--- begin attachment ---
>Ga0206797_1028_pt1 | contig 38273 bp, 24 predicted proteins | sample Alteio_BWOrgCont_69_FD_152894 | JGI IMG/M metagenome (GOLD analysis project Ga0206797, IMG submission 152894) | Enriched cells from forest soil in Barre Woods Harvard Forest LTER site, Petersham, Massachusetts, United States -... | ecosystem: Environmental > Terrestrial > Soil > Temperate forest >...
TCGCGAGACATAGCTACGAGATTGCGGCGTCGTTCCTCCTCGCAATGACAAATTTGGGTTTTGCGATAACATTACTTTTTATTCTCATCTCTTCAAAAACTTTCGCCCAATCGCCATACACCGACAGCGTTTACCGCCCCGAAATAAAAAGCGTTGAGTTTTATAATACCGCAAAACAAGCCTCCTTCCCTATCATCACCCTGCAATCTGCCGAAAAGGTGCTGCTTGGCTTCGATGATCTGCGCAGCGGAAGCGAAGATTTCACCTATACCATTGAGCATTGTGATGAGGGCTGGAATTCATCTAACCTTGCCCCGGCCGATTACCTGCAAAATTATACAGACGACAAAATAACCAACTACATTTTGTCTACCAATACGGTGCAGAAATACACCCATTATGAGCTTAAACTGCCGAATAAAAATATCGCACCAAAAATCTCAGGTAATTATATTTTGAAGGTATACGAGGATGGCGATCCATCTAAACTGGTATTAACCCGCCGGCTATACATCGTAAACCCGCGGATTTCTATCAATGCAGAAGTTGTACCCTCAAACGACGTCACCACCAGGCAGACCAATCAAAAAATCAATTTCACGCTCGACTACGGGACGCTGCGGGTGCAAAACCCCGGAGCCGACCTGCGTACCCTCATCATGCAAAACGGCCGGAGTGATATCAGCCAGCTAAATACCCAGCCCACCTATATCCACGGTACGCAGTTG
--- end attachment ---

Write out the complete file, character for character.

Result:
>Ga0206797_1028_pt1 | contig 38273 bp, 24 predicted proteins | sample Alteio_BWOrgCont_69_FD_152894 | JGI IMG/M metagenome (GOLD analysis project Ga0206797, IMG submission 152894) | Enriched cells from forest soil in Barre Woods Harvard Forest LTER site, Petersham, Massachusetts, United States -... | ecosystem: Environmental > Terrestrial > Soil > Temperate forest >...
TCGCGAGACATAGCTACGAGATTGCGGCGTCGTTCCTCCTCGCAATGACAAATTTGGGTTTTGCGATAACATTACTTTTTATTCTCATCTCTTCAAAAACTTTCGCCCAATCGCCATACACCGACAGCGTTTACCGCCCCGAAATAAAAAGCGTTGAGTTTTATAATACCGCAAAACAAGCCTCCTTCCCTATCATCACCCTGCAATCTGCCGAAAAGGTGCTGCTTGGCTTCGATGATCTGCGCAGCGGAAGCGAAGATTTCACCTATACCATTGAGCATTGTGATGAGGGCTGGAATTCATCTAACCTTGCCCCGGCCGATTACCTGCAAAATTATACAGACGACAAAATAACCAACTACATTTTGTCTACCAATACGGTGCAGAAATACACCCATTATGAGCTTAAACTGCCGAATAAAAATATCGCACCAAAAATCTCAGGTAATTATATTTTGAAGGTATACGAGGATGGCGATCCATCTAAACTGGTATTAACCCGCCGGCTATACATCGTAAACCCGCGGATTTCTATCAATGCAGAAGTTGTACCCTCAAACGACGTCACCACCAGGCAGACCAATCAAAAAATCAATTTCACGCTCGACTACGGGACGCTGCGGGTGCAAAACCCCGGAGCCGACCTGCGTACCCTCATCATGCAAAACGGCCGGAGTGATATCAGCCAGCTAAATACCCAGCCCACCTATATCCACGGTACGCAGTTG